By Amie Parnes - 02/13/12 05:50 PM EST
President Obama sent Congress a $3.8T budget proposal Monday that he says is a “reflection of shared responsibility” and aims to pour billions of dollars in increased spending into the down economy to inject some immediate life there.
Appearing at Northern Virginia Community College, Obama — who continued to hammer home his policies aimed at helping the middle class — said that while the budget he put forward included “some difficult cuts,” it aims to help the economic recovery accelerate.
Obama’s proposal includes $350 billion in stimulus measures and $476 billion for transportation and infrastructure that would be partially paid for by savings from the end of the wars in Iraq and Afghanistan.
It would reduce projected deficits by $3 trillion over 10 years. That reduction would be achieved through $1.5 trillion in new taxes, including the end of Bush-era tax rates for families with income above $250,000 annually; $800 billion in savings from the end of the two wars; $278 billion in mandatory spending cuts; and $360 billion in Medicare and other entitlement cuts.
Republicans argue using the war savings is just a budget gimmick, and that the savings in healthcare comes from assuming cuts to Medicare payments to doctors will be made without saying how they will be paid for.
“Today we are witnessing one of the most spectacular fiscal cover-ups in American history," Senate Budget Committee ranking member Jeff Sessions (R-Ala.) said in a statement.
Obama said the “main idea” behind his budget is that “at a time when our economy is growing and creating jobs at a faster clip, we’ve got to do everything in our power to keep this recovery on track.”
Highlighting the key points of his budget, Obama renewed his call to focus on insourcing, strengthen American manufacturing and reduce the nation’s dependency on foreign oil. At the same time, he also, once again, called on Congress to pass a payroll tax cut extension later this month.
“We’ve been through this before, remember?” Obama said, referring to the payroll tax fight late last year. “We’ve seen this movie. We don’t need to see it again. The time for self-inflicted wounds to our economy has to be over. Now’s the time for action. Now’s the time for all of us to move forward.”
Seeking to continue to cast himself as a warrior for the middle class, Obama hammered home his theme of “fair play and shared responsibility.” In his 30-minute remarks, Obama also briefly touched on the so-called “Buffett Rule,” retelling the story about how billionaire investor Warren Buffett pays a lower tax rate than his secretary.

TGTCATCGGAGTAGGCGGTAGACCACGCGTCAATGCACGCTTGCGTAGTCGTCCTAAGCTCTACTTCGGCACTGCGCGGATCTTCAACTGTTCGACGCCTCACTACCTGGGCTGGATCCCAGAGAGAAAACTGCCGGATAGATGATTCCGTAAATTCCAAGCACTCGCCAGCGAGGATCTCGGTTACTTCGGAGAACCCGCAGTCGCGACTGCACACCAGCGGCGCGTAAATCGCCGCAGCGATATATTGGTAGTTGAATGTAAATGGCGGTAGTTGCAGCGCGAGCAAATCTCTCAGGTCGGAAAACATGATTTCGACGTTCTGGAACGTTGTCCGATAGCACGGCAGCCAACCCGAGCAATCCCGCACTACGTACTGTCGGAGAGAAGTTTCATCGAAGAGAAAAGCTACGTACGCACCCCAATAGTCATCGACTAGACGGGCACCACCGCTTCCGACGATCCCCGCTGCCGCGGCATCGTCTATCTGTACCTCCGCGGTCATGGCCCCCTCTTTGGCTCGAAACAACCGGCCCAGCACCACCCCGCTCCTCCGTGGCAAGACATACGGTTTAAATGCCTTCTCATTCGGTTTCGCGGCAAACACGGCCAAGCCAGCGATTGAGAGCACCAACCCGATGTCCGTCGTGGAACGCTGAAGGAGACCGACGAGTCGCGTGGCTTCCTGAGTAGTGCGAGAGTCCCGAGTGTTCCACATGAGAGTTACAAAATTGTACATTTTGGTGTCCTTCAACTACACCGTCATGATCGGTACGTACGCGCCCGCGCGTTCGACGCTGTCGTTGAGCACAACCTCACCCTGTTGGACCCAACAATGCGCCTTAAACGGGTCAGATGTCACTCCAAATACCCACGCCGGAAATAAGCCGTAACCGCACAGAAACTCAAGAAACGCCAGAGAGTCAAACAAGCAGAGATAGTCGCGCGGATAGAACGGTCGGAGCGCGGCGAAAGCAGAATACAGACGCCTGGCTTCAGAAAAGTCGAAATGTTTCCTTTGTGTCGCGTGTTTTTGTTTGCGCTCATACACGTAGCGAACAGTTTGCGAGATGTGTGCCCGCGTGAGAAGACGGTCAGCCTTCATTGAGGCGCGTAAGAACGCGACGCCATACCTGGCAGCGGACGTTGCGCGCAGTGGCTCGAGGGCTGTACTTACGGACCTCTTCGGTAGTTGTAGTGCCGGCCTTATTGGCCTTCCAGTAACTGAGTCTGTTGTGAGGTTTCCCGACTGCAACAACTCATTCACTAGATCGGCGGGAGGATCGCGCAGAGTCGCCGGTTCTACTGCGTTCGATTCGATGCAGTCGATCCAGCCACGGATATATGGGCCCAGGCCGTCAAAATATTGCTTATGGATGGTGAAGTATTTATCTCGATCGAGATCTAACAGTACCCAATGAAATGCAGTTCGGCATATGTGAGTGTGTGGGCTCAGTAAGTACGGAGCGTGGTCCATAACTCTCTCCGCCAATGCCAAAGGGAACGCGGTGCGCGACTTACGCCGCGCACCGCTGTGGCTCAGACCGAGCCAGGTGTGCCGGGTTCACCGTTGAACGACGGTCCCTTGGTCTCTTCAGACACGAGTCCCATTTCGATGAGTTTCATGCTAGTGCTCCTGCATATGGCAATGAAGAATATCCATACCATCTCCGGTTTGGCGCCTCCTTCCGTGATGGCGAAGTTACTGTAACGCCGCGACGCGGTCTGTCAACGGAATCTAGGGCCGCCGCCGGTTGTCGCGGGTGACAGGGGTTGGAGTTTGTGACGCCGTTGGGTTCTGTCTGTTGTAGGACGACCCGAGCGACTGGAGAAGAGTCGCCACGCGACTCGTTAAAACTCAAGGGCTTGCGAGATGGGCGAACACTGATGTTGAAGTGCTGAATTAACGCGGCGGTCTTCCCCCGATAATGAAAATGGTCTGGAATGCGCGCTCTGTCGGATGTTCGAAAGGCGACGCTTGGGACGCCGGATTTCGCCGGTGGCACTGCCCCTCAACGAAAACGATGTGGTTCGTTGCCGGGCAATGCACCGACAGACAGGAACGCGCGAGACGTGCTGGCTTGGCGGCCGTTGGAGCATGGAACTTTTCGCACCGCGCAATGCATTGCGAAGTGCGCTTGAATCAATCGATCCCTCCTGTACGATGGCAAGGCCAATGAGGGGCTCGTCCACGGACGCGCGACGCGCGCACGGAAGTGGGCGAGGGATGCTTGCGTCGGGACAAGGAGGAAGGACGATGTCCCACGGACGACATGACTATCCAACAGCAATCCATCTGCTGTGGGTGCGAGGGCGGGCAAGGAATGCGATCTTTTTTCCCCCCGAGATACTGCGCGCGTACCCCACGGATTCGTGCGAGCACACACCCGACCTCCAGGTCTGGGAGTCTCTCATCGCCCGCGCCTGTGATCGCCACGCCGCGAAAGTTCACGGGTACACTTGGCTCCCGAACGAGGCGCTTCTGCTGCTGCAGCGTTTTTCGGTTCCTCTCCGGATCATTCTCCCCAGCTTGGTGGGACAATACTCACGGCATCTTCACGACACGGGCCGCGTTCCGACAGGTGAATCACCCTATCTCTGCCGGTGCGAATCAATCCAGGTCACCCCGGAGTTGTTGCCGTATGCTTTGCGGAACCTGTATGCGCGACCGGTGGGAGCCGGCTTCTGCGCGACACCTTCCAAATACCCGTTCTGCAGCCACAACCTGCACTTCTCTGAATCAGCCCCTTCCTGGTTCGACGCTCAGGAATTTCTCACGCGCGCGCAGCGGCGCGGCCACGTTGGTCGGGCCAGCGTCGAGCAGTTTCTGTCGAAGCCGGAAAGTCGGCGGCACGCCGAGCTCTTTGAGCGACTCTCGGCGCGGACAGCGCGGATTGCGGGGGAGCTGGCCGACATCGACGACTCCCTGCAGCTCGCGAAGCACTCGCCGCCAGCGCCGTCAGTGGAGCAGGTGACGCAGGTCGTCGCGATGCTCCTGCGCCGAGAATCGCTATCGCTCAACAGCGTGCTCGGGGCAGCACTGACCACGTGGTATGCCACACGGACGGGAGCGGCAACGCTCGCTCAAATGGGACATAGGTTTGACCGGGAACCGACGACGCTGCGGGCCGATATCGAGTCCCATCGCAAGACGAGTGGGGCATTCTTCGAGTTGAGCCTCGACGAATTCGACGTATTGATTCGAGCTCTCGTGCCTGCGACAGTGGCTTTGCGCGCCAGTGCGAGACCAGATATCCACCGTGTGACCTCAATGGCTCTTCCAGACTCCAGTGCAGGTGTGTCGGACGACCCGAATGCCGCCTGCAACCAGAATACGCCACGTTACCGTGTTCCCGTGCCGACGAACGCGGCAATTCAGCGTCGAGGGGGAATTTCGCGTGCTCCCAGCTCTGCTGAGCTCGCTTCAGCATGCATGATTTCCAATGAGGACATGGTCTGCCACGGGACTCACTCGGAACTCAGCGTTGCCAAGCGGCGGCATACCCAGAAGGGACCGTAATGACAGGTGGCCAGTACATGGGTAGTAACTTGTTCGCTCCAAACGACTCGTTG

“That’s not fair,” Obama said. “It doesn’t make sense at a time when we’ve got to pull together to keep the country moving.”
Responding to his critics, he said to applause, “That’s not class warfare. That’s common sense.”
In an election year, the budget stands a slim chance of passing.
Even before Obama released his budget proposal on Monday, Republicans seized the moment to criticize him for failed promises because he had promised to cut the deficit in half by the end of his first term. The current budget proposal comes after a fourth year of deficits exceeding $1 trillion and a 2013 shortfall of more than $900 billion.
But on Monday, appearing at the community college where second lady Jill Biden teaches English, Obama attempted to push forward on his “blueprint" for an America "built to last.”
Following up on his State of the Union address last month, Obama also called for a commitment across the country to help train more than two million workers.
On Monday, Obama announced a new $8 billion fund that would forge alliances between community colleges and businesses in an effort that would train two million workers for jobs in high-demand fields such as healthcare, transportation and advanced manufacturing.
“Employers today are looking for the most skilled educated workers,” Obama said. “I don’t want them to find them in India or China. I want businesses to find those workers right here in the United States. “
To support the president’s community college plan, Biden, who has taught at community colleges for the last 18 years, and Secretary of Labor Hilda Solis will be take part in a bus tour, appearing at community colleges to tout the partnerships. Arne Duncan, the Education secretary, will also crisscross the country to promote the plan.
Erik Wasson contributed to this story.